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Motoric impairment following manganese exposure in asteroide chinoderms

Artikel i vetenskaplig tidskrift
Författare Helen Nilsson Sköld
Susanne P. Baden
Jakob Looström
Susanne P. Eriksson
Bodil Hernroth
Publicerad i Aquatic Toxicology
Volym 167
Sidor 31-37
ISSN 0166-445X
Publiceringsår 2015
Publicerad vid Sven Lovén centrum för marina vetenskaper
Institutionen för biologi och miljövetenskap
Sidor 31-37
Språk en
Länkar dx.doi.org/10.1016/j.aquatox.2015.0...
Ämnesord Asterias rubens, Ophiocomina nigra, Turning assay, Neuromuscular behaviour, Acetylcholinesterase, Manganese exposure
Ämneskategorier Zoofysiologi

Sammanfattning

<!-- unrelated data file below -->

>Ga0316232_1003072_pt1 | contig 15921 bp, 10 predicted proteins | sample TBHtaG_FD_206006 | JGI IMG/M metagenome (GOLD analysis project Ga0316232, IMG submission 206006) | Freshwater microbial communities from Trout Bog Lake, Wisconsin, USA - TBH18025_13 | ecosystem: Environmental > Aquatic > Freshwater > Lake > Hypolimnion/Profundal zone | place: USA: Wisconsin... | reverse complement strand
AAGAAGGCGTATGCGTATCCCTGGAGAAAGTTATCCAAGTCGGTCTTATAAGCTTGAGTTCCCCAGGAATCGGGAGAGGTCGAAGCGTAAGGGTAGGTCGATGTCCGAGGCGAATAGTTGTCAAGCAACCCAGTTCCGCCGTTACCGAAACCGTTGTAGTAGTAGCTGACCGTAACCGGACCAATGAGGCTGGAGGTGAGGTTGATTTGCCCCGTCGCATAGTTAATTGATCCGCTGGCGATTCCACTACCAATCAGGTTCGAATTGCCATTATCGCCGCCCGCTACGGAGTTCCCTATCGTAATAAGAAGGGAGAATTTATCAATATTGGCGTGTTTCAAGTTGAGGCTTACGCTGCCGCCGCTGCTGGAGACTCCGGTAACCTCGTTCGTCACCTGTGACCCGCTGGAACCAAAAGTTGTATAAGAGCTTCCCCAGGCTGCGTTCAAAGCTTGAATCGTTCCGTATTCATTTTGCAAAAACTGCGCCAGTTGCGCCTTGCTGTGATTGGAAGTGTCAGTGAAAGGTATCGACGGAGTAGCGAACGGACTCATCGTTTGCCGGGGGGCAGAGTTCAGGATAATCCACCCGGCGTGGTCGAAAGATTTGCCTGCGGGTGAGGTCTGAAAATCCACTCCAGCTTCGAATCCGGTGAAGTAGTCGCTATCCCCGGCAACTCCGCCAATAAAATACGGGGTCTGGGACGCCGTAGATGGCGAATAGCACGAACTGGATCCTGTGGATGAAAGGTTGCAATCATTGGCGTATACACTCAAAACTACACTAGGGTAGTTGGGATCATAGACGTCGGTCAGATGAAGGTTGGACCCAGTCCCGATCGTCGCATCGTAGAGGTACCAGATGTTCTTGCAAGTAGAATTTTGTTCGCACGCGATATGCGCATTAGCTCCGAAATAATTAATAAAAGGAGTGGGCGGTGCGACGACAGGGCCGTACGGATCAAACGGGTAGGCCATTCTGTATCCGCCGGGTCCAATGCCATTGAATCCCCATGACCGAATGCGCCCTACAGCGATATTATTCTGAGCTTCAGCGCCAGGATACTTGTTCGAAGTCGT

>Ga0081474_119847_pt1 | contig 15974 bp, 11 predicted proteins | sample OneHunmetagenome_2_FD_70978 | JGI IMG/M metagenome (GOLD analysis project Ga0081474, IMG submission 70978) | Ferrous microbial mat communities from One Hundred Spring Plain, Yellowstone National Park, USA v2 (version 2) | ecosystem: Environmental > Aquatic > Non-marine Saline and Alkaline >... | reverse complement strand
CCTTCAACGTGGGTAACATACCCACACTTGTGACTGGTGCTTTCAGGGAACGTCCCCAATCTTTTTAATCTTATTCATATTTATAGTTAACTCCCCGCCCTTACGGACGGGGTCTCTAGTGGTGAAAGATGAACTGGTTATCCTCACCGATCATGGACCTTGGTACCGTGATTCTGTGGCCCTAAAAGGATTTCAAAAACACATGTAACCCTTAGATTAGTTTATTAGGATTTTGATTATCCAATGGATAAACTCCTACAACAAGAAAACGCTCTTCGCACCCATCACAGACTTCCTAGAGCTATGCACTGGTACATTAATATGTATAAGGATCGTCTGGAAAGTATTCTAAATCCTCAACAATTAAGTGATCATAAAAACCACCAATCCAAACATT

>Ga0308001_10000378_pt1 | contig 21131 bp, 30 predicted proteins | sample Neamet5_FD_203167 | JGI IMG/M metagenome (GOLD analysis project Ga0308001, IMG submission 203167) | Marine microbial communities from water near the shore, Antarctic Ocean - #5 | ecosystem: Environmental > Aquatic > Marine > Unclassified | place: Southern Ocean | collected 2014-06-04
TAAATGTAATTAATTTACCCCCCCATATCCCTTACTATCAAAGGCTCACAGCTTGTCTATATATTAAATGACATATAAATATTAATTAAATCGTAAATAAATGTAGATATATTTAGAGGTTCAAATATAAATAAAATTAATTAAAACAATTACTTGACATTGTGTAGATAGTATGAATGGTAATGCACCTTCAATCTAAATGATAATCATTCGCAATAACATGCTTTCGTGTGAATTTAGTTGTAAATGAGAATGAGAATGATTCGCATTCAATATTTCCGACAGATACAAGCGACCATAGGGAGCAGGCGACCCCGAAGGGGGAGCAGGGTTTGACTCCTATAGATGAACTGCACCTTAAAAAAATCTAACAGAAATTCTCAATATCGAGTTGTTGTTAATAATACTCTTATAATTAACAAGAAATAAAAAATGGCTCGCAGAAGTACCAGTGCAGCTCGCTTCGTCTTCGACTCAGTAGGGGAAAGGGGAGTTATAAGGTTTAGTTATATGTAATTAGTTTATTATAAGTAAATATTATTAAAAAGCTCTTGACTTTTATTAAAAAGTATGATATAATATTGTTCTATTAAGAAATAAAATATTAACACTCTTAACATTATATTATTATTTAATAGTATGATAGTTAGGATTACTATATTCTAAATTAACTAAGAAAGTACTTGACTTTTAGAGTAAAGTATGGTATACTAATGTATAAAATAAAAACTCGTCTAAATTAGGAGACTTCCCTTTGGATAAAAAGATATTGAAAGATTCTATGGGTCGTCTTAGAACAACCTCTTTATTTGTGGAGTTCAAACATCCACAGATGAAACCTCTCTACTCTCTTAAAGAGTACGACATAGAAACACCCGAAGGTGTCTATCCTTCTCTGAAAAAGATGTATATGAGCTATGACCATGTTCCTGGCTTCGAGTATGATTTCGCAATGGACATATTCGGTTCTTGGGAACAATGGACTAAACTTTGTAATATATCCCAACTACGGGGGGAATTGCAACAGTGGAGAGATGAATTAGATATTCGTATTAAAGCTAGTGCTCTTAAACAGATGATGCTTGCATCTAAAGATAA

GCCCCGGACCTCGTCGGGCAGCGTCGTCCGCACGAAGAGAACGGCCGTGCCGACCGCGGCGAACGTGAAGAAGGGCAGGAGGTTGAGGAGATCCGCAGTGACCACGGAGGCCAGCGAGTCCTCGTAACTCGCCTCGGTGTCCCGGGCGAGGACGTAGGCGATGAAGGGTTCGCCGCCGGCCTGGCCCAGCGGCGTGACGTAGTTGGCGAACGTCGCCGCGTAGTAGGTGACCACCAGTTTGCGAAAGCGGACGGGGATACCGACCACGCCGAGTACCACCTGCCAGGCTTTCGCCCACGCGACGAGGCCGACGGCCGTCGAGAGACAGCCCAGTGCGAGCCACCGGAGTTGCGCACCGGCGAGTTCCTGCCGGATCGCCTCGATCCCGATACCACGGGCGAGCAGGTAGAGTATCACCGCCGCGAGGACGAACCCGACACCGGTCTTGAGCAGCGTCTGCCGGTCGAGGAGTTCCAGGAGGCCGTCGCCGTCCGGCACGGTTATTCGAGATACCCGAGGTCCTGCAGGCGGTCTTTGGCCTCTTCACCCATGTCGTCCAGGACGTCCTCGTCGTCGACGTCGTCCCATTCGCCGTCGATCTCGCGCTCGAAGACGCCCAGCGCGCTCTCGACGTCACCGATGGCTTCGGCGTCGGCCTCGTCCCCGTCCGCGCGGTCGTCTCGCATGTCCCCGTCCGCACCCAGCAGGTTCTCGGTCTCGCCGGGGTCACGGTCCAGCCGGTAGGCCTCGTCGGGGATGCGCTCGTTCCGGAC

In the oceans, naturally occurring manganese (Mn) is released from the sediments during events of hypoxia. While neuro- and immuno-toxic effects of bioavailable manganese are well documented for crustaceans, studies of similar effects of manganese on other marine invertebrates are comparatively few. Here, we developed a new functional test “the repeated turning assay” to investigate if manganese exposure at ∼12 mg L−1 affected motoric behaviour of two asteroid echinoderms, the Common sea star, Asterias rubens, and the Black brittle star, Ophiocomina nigra. By measuring of the turning-over capacity, from dorsal to ventral position, after one and two weeks of manganese exposure, we showed that for both species Mn exposure significantly delayed the ability to turn. After a recovery period of two weeks, the capacity of turning-over was not restored to that of unexposed animals neither for A. rubens nor for O. nigra. Further investigation of sea stars showed that Mn accumulated ∼5 fold in the tube feet, organs involved in their turning-over activity, and the high concentration remained after the recovery period. In the tube feet we also recorded an increased activity of acetylcholinesterase (AChE), here used as a proxy for neuromuscular disturbances. The results indicated that Mn induces neuromuscular disturbance in echinoderms which is important news, given that previous studies have concluded that adult echinoderms are relatively tolerant to Mn.

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